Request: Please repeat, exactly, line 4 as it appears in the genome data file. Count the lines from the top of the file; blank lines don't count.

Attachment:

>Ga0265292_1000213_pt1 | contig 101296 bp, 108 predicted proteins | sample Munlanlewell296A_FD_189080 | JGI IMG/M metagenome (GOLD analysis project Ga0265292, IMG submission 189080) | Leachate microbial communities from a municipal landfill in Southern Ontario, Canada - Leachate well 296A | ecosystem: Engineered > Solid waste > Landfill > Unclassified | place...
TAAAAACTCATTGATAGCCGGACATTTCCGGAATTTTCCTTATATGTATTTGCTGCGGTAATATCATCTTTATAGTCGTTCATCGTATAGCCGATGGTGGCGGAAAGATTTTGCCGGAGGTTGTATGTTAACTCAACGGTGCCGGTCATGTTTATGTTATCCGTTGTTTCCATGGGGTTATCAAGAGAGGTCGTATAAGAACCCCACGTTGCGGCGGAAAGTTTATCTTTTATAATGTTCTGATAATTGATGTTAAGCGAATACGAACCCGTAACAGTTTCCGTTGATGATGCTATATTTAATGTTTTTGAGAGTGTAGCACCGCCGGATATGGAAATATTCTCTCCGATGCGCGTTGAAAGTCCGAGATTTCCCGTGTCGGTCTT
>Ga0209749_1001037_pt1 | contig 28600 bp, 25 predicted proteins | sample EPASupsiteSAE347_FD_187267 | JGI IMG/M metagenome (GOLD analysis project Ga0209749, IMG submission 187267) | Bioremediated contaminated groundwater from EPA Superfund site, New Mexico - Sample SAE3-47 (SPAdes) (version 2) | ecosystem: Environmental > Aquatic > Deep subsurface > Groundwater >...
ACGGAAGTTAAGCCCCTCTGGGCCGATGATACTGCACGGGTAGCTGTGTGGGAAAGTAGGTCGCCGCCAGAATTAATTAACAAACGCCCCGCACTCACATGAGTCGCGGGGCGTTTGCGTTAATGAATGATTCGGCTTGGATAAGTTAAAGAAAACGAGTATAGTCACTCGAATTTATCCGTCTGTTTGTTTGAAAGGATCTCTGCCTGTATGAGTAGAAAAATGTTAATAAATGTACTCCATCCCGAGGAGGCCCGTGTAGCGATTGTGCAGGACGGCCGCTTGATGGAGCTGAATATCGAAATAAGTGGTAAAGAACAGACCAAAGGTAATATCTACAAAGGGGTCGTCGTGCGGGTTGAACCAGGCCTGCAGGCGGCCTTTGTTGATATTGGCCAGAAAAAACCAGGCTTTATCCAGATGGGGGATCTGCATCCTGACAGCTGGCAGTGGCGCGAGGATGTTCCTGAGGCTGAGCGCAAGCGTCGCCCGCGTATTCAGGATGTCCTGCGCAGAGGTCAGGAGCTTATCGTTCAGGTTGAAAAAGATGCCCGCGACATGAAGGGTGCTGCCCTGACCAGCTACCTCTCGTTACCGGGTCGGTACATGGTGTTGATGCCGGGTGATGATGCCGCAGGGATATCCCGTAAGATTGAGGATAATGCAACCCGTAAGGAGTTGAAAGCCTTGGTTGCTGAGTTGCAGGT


ACGGAAGTTAAGCCCCTCTGGGCCGATGATACTGCACGGGTAGCTGTGTGGGAAAGTAGGTCGCCGCCAGAATTAATTAACAAACGCCCCGCACTCACATGAGTCGCGGGGCGTTTGCGTTAATGAATGATTCGGCTTGGATAAGTTAAAGAAAACGAGTATAGTCACTCGAATTTATCCGTCTGTTTGTTTGAAAGGATCTCTGCCTGTATGAGTAGAAAAATGTTAATAAATGTACTCCATCCCGAGGAGGCCCGTGTAGCGATTGTGCAGGACGGCCGCTTGATGGAGCTGAATATCGAAATAAGTGGTAAAGAACAGACCAAAGGTAATATCTACAAAGGGGTCGTCGTGCGGGTTGAACCAGGCCTGCAGGCGGCCTTTGTTGATATTGGCCAGAAAAAACCAGGCTTTATCCAGATGGGGGATCTGCATCCTGACAGCTGGCAGTGGCGCGAGGATGTTCCTGAGGCTGAGCGCAAGCGTCGCCCGCGTATTCAGGATGTCCTGCGCAGAGGTCAGGAGCTTATCGTTCAGGTTGAAAAAGATGCCCGCGACATGAAGGGTGCTGCCCTGACCAGCTACCTCTCGTTACCGGGTCGGTACATGGTGTTGATGCCGGGTGATGATGCCGCAGGGATATCCCGTAAGATTGAGGATAATGCAACCCGTAAGGAGTTGAAAGCCTTGGTTGCTGAGTTGCAGGT